Postnatal Fitness: 4 things to look out for when getting back into exercise


Women’s fitness specialist and Healthista Collective Expert Rosie Stockley reveals 4 things to look out for and be mindful of if you’re planning any postnatal fitness

Whether you’re a first time mum or have been here a few times before, your postpartum body will feel very different after pregnancy.

Although you may be eager to get back into your fitness routine, you may be wondering whether it is safe to do so.

your postpartum body will feel very different after pregnancy

Of course, your pregnancy, type of birth or any complications during delivery will control what sort of exercise you should and shouldn’t be doing, but the most important thing to focus on is how you feel in yourself.

Here are a few things to take note of and be mindful of when looking to get back into exercise with your postpartum body..

#1 Diastasis Recti (abdominal separation)

During pregnancy, as the baby grows, the linea alba (tissue that runs down the middle of your abdomen) stretches and separates causing what is known as diastasis recti.

This is usually defined as a gap of 2cm or more. All women will experience some sort of abdominal gap by full term pregnancy, so it’s not something to get too worried about in advance.

A qualified postnatal trainer can help you with exercises to strengthen the area

The abdominals can realign naturally, may take a few months, or may need a bit more specific rehab. A qualified postnatal trainer can help you with exercises to strengthen the area, encourage more tension in the core and work to bring the muscles back together.

If you feel like you have a large gap then a visit to a women’s health physio could really put your mind at ease, and they are the experts in checking this area and providing a rehab plan.

READ MORE: Postnatal fitness – 5 safe and effective exercises

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#2 Your pelvic Floor

All women need the pelvic floor muscles to be strong, especially during pregnancy and thereafter. These muscles stretch to allow the baby to pass through and then should contract back to normal post-birth.

If women practice pelvic floor exercises during and after their pregnancy they are likely to make a quicker recovery post childbirth. A weak pelvic floor can cause incontinence, which if left untreated, could cause further issues later in life.

A weak pelvic floor can cause incontinence

It is important to not just accept leaking as something that comes with childbirth, but instead to work on the causes of it. A stronger pelvic floor will also make your core generally stronger, help you lift heavier weights, reduce the risk of prolapse and improve sexual sensation.

Exercises can be done in a few minutes each day and include a combination of squeezing the muscles and fully relaxing. Deep breathing and relaxation can also greatly help the pelvic floor, and learning how to do movements in everyday life that won’t cause any symptoms to worsen.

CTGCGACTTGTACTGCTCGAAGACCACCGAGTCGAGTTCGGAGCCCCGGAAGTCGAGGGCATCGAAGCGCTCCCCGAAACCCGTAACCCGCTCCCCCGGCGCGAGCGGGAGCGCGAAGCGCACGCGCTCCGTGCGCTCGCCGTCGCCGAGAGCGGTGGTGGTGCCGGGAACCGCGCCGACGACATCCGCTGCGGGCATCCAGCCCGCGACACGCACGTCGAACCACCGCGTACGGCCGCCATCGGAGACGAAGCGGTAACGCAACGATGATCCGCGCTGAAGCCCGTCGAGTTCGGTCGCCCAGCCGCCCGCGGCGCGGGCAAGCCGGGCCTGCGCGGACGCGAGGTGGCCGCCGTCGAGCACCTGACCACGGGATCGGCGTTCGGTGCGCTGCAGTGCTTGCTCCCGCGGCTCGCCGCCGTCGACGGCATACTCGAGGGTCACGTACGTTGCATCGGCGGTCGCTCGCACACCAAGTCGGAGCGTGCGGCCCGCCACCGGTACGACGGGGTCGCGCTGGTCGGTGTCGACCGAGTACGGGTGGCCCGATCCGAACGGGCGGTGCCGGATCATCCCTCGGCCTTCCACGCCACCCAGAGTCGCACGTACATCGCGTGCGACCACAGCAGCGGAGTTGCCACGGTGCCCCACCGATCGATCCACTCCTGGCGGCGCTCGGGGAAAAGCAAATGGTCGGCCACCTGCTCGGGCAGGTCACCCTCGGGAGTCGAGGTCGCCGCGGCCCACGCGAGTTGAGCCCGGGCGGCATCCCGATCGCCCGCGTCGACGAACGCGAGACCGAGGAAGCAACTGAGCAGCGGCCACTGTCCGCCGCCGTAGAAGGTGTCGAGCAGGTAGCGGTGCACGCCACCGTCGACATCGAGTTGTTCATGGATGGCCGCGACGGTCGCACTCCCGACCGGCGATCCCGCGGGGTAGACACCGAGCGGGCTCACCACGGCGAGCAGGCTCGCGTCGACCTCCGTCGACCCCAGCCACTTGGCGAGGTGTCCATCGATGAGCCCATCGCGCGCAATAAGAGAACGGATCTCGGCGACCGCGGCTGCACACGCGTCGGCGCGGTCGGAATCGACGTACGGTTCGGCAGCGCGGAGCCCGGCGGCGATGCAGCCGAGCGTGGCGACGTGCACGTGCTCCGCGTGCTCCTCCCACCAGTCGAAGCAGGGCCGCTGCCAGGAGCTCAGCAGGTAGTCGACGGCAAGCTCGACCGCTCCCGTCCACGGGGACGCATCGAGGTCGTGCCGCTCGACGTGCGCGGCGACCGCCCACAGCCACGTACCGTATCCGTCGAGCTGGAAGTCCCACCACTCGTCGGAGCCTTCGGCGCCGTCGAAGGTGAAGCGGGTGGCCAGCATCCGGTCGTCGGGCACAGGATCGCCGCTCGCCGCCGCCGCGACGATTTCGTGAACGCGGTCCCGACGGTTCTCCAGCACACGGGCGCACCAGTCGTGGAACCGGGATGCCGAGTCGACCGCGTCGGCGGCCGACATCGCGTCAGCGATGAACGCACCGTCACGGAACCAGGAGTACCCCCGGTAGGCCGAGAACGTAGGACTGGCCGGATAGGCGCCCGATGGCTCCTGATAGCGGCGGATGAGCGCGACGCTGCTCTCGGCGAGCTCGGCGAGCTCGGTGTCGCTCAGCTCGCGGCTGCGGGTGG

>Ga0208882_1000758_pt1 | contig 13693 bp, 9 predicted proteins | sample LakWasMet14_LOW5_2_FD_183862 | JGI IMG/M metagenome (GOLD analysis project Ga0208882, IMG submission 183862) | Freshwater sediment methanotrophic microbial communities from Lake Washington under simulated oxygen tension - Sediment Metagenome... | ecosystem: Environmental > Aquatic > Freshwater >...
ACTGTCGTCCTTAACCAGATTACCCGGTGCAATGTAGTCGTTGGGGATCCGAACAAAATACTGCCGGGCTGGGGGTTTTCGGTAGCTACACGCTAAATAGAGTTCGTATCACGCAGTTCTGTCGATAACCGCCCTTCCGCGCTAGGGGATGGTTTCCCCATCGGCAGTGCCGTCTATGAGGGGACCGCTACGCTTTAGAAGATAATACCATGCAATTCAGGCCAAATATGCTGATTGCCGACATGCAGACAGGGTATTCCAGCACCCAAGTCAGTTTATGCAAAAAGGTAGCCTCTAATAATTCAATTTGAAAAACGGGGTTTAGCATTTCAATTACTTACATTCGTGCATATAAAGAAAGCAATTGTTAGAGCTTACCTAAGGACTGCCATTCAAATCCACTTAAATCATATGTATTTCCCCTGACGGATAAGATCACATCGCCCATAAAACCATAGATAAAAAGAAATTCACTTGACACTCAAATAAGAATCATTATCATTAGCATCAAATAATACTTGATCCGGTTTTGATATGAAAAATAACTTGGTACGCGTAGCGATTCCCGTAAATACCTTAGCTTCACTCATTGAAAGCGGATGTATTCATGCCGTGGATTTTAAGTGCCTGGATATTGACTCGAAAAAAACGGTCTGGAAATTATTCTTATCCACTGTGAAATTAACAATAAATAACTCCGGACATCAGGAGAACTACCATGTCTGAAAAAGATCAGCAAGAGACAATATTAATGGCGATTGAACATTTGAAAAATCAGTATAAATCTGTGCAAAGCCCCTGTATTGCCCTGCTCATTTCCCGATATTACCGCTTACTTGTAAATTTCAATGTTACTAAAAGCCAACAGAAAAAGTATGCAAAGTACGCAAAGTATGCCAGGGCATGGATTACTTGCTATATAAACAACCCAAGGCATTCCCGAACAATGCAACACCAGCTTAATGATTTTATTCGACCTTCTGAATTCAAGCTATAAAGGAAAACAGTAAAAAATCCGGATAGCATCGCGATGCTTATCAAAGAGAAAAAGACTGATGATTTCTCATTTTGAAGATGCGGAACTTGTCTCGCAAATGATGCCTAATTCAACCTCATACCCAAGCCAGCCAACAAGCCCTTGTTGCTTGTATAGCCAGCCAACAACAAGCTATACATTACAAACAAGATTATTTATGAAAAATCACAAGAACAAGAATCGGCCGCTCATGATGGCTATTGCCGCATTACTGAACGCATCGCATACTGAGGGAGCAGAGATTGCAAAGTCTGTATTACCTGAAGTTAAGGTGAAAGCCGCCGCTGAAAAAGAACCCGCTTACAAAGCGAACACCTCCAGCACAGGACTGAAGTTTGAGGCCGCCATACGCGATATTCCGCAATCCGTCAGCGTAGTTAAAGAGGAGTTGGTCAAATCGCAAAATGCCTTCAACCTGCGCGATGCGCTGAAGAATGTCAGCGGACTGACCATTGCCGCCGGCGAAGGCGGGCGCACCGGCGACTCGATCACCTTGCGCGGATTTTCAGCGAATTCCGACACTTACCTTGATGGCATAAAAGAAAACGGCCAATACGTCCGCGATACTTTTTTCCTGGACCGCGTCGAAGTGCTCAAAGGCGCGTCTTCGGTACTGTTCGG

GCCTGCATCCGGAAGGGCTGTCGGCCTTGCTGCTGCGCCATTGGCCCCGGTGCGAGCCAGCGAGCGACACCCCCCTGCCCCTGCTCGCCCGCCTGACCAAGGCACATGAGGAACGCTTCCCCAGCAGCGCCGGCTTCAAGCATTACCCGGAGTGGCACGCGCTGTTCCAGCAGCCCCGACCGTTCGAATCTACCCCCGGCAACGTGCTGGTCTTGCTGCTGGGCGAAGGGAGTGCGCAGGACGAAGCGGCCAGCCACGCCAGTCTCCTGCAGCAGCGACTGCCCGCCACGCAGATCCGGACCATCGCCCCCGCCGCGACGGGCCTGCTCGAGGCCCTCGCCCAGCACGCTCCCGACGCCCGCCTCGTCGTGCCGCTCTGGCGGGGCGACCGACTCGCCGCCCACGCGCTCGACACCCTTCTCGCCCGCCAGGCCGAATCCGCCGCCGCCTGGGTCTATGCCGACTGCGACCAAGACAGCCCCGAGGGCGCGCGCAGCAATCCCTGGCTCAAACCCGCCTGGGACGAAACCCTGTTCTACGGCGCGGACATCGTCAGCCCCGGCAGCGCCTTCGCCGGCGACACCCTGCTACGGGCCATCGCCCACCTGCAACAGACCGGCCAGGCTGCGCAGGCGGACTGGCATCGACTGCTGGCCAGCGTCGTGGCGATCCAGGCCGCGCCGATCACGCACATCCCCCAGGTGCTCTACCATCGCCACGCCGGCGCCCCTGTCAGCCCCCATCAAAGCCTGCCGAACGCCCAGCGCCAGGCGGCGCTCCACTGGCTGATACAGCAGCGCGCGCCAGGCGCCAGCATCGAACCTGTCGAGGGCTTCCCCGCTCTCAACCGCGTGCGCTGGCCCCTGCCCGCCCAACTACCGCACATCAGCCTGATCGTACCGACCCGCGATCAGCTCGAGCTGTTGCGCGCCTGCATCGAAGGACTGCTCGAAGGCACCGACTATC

As before, a women’s health physio will be able to assess your pelvic floor and outline exercises specific for you.

READ MORE: Pregnancy and exercise – 7 things expectant mums need to know

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#3 Careful stretching

Relaxin is a hormone that is produced from around the second week of pregnancy and is present until breastfeeding stops. This hormone allows for the relaxation of the ligaments in the pelvis, which is helpful in allowing the body to slowly adapt and expand, as well as enabling the birth process.

While relaxin is present it is not only confined to the pelvis joints – but other joints will also become more relaxed and less stable. You may find you are more flexible, with a larger range of movement than before, therefore care needs to be taken when stretching.

# Feelings of low energy and fatigue

In the postnatal period, you will likely be very fatigued due to the night time waking, feeding and relentless cycle of looking after the baby. It is worth being mindful of your body before working out to assess whether the exercise you are doing will serve you well.

Some days it maybe more beneficial to stretch and move slowly, or just go for a walk, rather than a full intensity workout.

Rosie StockleyRosie Stockley

Feel confident exercising in your pregnancy by talking through your needs with women’s fitness specialist Rosie Stockley.

In your session Rosie can help you find adaptations for your workouts, figure out what might be best for you at each stage of your pregnancy, answer any questions about aches and pains, or certain movements.

Book your pregnancy consult session with Rosie here.

Rosie can talk through her experiences of labour and signpost you to specialists or experts in other related areas. She is also a great encouragement and will pep you up, make you feel energised and confident.

You’ll leave the session with a smile and feeling like you’ve really taken a positive step for YOU. Sessions are completely tailored to YOUR needs! Maybe you need a list of exercises, maybe you just need to check in once a month to have a confidence boost. We will make it work for you!

*Please note, Rosie can’t give medical advice.

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